Lynn Lorenz and Ethan
Day are two of the five coordinators for the first GayRomLit
Retreat being held in New Orleans, October 13-16th, 2011.
Lynn is an author of both gay romance and traditional romance. Her most
recent gay romances include her ghost story, Cemeteries (Amber Allure
Press) and a shapeshifter novel Rougaroux Social Club: Bayou Dreams (Loose
Id). Ethan is also an author of gay romance. His latest release is a
contemporary story, Anything for You (MLR Press).
Ethan: And he’s single…just throwin’ that out there. : )
Ha! at Ethan. Hi, you guys. It’s great to meet you
both! Before we get into the retreat and questions about romance writing,
could you please tell us…anything you want. I’ve read interviews you’ve
given, and you both claim to be uninteresting, which I find highly doubtful,
but please give us a funny story from your life. If nothing comes to
mind, feel free to make something up entirely.
Lynn: So, I
took my daughter to San Japan in San
Antonio this weekend, where she dressed up as 4 different characters. On
Friday, I spent the afternoon finishing one of her cosplay costumes, instead of
writing a sci-fi novella full of sex. I earned “cool mom” points for that, but
hit the jackpot when I asked her to borrow her badge so I could go into the
dealer’s room and buy Yaoi books. “I have the coolest mom EVER!” she squealed
to her friend as they ran out the hotel room door. So on Sunday, she lent me
her badge and I bought two yaoi manga books and let her check out the back of
the book, with the understanding that she can’t read it yet. Not for 4 more
years, anyway. She didn’t seem too interested in them. And I bought her two
drawings of half nekkid characters, Russia and Germany, only to hear, “My mom
is so cool,” being whispered to the people running the booth.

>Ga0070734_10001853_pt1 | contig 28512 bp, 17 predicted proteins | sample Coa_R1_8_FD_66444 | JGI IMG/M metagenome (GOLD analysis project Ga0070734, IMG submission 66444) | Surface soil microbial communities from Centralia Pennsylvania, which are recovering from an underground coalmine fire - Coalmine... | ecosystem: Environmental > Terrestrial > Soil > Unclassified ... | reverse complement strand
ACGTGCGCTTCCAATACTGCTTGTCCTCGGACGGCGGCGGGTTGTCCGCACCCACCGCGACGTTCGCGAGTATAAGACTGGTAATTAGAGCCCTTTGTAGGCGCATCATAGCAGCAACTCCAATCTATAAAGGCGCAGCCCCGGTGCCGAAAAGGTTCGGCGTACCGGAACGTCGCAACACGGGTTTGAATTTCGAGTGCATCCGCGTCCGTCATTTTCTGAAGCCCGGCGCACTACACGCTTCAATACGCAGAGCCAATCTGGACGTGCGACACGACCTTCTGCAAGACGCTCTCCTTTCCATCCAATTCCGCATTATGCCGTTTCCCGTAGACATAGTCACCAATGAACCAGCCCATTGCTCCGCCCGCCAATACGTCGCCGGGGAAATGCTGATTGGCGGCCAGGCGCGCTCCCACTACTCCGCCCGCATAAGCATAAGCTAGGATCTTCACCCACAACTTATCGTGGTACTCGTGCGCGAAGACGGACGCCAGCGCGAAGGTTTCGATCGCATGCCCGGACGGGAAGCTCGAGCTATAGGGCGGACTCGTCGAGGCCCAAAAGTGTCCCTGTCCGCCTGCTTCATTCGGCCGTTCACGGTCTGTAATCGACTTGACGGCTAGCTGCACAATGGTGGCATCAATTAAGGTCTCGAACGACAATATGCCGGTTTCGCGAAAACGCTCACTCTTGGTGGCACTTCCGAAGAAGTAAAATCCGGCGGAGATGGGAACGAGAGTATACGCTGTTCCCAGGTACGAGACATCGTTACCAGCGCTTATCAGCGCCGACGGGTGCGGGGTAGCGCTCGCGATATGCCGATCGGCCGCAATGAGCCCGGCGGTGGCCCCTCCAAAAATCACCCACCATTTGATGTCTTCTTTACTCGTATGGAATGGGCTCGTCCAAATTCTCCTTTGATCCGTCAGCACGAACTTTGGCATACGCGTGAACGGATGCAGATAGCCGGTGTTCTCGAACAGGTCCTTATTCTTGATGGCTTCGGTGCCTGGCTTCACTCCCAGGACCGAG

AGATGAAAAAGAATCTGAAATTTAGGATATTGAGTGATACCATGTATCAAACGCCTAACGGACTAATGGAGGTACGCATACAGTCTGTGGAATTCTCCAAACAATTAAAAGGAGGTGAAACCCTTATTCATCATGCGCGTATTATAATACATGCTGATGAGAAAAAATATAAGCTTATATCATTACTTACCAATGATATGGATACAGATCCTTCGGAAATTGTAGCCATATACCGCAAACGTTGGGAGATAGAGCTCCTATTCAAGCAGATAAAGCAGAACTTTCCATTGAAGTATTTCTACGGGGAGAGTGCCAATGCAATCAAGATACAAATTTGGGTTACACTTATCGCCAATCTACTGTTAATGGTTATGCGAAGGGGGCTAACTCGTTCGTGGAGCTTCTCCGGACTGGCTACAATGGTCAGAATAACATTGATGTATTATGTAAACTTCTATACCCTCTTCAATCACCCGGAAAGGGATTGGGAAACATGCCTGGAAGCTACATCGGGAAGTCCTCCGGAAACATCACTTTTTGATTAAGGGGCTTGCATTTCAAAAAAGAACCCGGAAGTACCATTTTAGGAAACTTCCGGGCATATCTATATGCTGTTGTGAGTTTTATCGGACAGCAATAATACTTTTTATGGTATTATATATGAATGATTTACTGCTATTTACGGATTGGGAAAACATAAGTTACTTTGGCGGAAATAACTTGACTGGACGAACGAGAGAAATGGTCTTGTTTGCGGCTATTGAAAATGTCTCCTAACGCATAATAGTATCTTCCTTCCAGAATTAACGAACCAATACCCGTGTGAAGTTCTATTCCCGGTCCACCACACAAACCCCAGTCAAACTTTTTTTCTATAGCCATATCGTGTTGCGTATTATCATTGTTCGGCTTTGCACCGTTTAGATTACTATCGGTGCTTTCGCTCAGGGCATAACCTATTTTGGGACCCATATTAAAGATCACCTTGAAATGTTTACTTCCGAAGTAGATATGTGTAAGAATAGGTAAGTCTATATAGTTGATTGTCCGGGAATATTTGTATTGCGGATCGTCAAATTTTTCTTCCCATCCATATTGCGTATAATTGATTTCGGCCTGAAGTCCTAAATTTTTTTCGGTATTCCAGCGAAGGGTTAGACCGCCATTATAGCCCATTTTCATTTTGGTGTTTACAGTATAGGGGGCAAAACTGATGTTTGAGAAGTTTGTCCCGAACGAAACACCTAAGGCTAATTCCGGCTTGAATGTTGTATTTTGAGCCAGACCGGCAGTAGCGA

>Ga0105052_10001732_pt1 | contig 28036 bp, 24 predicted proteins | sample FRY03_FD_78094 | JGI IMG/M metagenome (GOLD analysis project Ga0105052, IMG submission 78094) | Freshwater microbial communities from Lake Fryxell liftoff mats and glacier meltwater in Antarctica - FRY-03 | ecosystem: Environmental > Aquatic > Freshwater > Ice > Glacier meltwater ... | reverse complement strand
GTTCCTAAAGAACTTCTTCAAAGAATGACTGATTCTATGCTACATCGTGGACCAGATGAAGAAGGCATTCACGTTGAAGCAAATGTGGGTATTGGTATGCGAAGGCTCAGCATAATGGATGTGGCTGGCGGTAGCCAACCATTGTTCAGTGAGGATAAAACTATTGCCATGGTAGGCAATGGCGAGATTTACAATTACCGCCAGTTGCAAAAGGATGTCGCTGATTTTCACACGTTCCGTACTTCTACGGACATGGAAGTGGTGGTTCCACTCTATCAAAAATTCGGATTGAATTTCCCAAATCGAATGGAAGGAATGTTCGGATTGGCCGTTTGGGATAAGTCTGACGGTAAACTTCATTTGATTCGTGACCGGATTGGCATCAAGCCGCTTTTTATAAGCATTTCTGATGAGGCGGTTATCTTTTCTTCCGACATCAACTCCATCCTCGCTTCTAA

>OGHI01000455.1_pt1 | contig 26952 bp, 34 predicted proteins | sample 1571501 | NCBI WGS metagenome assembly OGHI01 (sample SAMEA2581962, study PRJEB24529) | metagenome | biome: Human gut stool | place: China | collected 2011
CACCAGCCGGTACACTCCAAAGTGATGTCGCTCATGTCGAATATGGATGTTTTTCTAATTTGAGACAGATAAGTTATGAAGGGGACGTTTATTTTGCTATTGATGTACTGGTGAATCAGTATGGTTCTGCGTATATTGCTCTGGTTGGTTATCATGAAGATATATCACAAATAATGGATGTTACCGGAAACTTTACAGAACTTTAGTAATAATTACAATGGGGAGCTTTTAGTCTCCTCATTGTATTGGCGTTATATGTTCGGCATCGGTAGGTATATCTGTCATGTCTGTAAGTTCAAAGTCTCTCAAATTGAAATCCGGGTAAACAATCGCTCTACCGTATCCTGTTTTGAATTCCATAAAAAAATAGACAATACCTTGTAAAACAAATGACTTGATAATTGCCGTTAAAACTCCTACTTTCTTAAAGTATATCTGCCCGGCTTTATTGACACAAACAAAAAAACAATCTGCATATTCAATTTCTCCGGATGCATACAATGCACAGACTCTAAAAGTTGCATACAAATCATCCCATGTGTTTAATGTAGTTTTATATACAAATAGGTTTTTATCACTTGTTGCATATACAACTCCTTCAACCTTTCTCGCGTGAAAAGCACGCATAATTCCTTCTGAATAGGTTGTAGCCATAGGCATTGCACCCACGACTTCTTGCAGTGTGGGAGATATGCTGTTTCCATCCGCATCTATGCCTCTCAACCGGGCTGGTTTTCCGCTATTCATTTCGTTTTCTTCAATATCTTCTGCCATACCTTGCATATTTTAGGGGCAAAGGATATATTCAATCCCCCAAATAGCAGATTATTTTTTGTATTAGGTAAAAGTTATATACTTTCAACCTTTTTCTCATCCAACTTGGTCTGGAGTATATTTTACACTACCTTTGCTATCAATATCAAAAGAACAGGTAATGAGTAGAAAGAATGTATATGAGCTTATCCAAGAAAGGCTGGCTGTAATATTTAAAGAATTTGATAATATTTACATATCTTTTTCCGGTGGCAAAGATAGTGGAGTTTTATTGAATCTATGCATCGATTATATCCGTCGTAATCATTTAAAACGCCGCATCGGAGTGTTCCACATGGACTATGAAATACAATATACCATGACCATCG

Ethan: Hi Gavin!
Thanks so much for having us over for this interview. I’m shocked that I ever
referred to myself as uninteresting! Even if that were the truth…and I’m not
saying that it is…it’s unlike me to have publically admitted to it. We’ll chalk
that up to having been caught without my caffeine or a random head injury and
move on. Now on to that funny story, one time…at band camp…
There is a gay
literary critic who has said something to effect of “Women shouldn’t write
gay sex because they can’t convey the essence of what a gay man feels during
sex no matter how skilled an author she may be.” As authors of gay
romance, how would you respond to such an opinion?
Ethan: I think
I’ll tackle this one if that’s alright as I know Lynn has had to address this
topic many times in the past. In my humble opinion, all this does is perpetuate
the same type of mentality that Hollywood uses when they tell a gay actor that
he or she would be unconvincing in a straight role. I think
the entire debate is unfortunate and I truly feel horrible for my female
counterparts who write gay romance. They catch a lot of crap from both sides of
the aisle – het & gay – for writing stories that obviously mean a great
deal to them, otherwise they wouldn’t put themselves through the trouble.
The point that gets missed most often is that writing is a
creative process, not a cause. I find it difficult to believe that any gay men
out there truly feel threatened
that straight women will somehow hijack their very existence and dictate who
and what we are. For thousands of years society has attempted to mold us homo’s
into what they believed we should be as opposed to who we are and thus far it
hasn’t altered anything other than our resolve to keep on sucking dick. : )
All I keep thinking is how wonderful it is that so many
heterosexual women, most of whom are also mothers, will be raising their
children to be accepting of gay people. Or better yet, will have gay children
who will be able to come out to them without fear of reprisal. All of this from
love stories. That’s something to celebrate not lash out against.
I think it’s fair to
say there’s a “raw” audience for gay erotica in addition to the romance
audience. If an author of raw erotica wanted to switch
over to romance, how would you advise him or her as far as language,
explicitness, and the limits of “wildness” or kink when it comes to making sure